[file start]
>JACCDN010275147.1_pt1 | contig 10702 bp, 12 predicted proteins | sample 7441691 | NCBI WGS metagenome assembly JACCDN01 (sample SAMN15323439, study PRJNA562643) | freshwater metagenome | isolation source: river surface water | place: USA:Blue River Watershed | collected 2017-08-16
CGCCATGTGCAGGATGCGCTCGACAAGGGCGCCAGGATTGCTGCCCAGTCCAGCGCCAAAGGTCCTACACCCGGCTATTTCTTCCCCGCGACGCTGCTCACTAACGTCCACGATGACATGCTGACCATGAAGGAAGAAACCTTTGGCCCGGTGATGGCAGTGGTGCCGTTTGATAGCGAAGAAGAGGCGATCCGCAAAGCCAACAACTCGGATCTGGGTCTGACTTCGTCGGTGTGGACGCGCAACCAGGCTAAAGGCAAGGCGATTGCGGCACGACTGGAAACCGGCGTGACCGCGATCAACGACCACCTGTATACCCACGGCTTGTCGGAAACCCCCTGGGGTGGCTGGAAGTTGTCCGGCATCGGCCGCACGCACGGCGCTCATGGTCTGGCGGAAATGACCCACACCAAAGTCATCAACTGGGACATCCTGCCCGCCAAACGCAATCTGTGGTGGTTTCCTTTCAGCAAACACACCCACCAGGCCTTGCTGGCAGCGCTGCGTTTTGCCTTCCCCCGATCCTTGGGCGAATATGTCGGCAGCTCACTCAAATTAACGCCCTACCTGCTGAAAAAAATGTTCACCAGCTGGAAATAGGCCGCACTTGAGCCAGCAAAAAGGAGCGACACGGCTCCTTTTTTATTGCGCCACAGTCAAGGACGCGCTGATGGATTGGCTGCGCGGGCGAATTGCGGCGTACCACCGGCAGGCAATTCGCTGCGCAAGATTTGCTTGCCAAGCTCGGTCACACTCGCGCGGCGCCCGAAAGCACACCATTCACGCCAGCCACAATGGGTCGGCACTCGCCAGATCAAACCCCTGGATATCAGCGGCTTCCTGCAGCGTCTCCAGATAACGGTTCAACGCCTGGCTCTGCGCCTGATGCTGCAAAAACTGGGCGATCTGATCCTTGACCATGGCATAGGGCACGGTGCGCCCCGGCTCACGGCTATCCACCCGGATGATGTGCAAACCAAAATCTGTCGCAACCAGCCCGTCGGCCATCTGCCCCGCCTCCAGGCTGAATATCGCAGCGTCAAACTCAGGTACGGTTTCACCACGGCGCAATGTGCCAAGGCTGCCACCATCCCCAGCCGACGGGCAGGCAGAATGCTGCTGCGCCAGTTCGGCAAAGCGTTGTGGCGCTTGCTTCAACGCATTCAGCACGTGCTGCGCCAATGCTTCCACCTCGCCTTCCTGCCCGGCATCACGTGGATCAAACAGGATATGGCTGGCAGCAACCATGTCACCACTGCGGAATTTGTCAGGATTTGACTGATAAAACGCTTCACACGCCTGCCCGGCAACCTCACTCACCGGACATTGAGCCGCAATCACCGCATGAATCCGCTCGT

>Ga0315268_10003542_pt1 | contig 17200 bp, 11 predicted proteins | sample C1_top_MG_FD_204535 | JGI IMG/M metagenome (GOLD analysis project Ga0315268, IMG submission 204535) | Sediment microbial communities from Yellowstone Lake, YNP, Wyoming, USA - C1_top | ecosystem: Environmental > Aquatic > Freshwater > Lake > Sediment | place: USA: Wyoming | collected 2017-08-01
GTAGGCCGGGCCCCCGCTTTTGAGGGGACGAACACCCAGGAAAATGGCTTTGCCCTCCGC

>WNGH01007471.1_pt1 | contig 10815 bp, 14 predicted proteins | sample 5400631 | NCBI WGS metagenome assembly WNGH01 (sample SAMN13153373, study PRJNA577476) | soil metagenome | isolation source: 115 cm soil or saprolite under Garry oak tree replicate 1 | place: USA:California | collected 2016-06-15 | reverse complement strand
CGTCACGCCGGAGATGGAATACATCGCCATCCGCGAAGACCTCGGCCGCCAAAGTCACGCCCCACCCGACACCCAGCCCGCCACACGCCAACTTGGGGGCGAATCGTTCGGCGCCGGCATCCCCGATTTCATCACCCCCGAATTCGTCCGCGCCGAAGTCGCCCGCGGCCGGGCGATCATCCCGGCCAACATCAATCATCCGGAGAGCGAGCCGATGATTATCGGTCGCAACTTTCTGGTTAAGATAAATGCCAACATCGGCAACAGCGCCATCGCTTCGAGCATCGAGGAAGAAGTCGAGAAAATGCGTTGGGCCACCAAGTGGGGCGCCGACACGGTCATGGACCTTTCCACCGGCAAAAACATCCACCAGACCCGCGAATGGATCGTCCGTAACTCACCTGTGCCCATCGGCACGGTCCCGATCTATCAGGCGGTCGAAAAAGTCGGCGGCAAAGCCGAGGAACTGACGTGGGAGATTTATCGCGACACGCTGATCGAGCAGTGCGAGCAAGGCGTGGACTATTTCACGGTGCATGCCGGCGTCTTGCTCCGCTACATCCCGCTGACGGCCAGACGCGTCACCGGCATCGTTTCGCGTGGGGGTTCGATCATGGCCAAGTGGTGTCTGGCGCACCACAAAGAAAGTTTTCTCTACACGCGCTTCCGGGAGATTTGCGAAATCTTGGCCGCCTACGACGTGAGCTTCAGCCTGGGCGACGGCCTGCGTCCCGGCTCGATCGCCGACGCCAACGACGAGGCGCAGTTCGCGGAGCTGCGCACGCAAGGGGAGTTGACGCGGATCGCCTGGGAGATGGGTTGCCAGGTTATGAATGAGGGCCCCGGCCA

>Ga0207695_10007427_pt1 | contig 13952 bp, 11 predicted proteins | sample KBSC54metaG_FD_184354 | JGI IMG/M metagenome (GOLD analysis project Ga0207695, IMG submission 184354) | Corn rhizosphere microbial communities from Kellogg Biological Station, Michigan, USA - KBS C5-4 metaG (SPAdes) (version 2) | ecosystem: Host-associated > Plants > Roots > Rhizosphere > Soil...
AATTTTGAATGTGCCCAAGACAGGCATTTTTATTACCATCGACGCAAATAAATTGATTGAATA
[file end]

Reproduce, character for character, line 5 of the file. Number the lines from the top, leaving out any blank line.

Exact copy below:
>WNGH01007471.1_pt1 | contig 10815 bp, 14 predicted proteins | sample 5400631 | NCBI WGS metagenome assembly WNGH01 (sample SAMN13153373, study PRJNA577476) | soil metagenome | isolation source: 115 cm soil or saprolite under Garry oak tree replicate 1 | place: USA:California | collected 2016-06-15 | reverse complement strand